A TV crime show I saw recently centered on the ability of forensic scientists to identify a plastic bag as coming from a particular roll: it’s all down to the striations, apparently. This development isn’t fiction, though: researchers at the University of Buffalo have figured out how to identify the individual 3D printer that produced a particular print. The development, called PrinTracker, uses unique differences in the way a printer lays down print material to identify a printer with a claimed 94 percent accuracy.
The researcher behind PrinTracker is [Wenyao Xu], associate professor in the Department of Computer Science and Engineering at the University of Buffalo. He presented the details at a conference in October of 2018 (PDF link) and described how it works. In the study, they printed keys on 14 different printers, then examined each print with a high-powered microscope. In particular, they scanned the print to examine the banding and attachment textures of the print. Banding is the texture on the surface of the model created by the filament being laid down, which is created by the feed rate, temperature, and shape of the outlet of the printing head. The attachment texture is the way that layers are attached to each other. When they examined the sample prints, they found that, after some image analysis and number crunching, they could identify which printer had produced the print with a decent level of statistical accuracy.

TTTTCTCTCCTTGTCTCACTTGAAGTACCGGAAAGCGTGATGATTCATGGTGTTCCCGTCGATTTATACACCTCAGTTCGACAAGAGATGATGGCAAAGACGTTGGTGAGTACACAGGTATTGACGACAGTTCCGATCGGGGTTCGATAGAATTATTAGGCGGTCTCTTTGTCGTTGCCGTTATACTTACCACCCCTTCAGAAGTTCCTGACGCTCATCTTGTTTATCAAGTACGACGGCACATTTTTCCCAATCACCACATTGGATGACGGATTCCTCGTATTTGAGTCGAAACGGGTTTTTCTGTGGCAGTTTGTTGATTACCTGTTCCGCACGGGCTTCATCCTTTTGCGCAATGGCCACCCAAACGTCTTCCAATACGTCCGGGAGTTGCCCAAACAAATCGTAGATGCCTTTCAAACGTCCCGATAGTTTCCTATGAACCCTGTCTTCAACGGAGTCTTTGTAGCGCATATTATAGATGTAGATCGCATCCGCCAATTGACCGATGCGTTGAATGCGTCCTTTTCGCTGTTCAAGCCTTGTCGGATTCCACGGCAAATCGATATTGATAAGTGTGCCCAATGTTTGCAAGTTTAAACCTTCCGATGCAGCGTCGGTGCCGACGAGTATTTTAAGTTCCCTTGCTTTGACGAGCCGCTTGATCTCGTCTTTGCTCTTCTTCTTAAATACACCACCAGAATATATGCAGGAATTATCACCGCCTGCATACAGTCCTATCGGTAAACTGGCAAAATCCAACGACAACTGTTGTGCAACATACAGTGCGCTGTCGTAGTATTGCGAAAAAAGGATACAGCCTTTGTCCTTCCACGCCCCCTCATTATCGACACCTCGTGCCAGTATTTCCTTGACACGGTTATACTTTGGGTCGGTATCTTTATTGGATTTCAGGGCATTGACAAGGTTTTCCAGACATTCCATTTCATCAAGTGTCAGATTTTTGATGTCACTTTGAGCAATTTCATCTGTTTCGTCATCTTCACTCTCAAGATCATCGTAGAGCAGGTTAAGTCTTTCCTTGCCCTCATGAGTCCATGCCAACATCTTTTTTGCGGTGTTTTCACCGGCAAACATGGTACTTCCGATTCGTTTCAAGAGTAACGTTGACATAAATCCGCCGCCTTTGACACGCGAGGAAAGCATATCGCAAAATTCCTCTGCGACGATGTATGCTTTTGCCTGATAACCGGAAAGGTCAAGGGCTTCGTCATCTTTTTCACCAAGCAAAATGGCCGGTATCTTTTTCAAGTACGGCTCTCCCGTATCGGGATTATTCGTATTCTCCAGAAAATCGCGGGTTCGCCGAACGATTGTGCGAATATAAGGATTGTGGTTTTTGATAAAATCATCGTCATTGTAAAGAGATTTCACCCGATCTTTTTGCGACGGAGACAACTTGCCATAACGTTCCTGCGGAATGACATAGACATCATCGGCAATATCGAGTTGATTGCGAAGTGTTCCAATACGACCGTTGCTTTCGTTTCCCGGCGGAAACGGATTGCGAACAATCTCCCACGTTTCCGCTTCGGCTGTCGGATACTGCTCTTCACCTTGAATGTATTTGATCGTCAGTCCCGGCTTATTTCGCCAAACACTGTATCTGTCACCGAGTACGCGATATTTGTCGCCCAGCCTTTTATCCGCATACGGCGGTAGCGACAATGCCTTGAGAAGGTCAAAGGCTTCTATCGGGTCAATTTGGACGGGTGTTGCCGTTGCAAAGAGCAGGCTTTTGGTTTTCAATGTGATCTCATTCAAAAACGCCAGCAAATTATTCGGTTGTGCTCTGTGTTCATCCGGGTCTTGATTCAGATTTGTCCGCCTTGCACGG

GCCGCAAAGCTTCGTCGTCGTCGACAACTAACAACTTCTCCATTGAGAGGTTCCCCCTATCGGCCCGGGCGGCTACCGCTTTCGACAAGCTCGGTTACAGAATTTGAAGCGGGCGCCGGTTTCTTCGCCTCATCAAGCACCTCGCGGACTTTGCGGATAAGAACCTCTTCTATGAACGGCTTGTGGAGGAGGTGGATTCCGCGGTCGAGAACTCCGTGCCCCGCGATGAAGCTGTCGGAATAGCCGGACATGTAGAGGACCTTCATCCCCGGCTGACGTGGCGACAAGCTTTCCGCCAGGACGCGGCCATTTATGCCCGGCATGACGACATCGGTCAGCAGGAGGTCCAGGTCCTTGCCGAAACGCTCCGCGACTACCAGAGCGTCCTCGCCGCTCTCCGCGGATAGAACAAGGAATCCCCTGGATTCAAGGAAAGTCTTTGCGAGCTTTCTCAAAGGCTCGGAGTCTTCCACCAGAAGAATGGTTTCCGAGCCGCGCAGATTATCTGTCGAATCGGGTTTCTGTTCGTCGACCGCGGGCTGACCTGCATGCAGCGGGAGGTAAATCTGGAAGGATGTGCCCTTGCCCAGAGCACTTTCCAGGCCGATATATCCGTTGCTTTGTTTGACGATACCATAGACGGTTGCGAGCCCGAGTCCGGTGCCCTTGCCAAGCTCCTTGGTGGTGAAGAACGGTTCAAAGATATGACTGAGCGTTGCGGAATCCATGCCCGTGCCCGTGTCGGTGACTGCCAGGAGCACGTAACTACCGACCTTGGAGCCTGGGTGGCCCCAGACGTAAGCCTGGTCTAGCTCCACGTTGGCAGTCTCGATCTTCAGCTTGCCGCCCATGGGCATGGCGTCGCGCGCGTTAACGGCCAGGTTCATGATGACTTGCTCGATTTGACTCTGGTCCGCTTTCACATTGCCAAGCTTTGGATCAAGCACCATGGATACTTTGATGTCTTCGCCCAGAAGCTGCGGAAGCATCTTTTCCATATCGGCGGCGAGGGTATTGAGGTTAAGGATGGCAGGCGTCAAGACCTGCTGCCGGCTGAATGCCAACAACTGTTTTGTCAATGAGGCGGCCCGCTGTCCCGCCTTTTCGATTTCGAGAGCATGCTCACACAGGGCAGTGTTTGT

It’s an interesting read for those who want to understand how this sort of analysis works. [Xu] speculates that it might be useful for law enforcement in firearms and counterfeiting cases, and the paper also looks at if techniques like scratching or heating a print might obfuscate the identification.
Thanks for the tip, [Sascho]!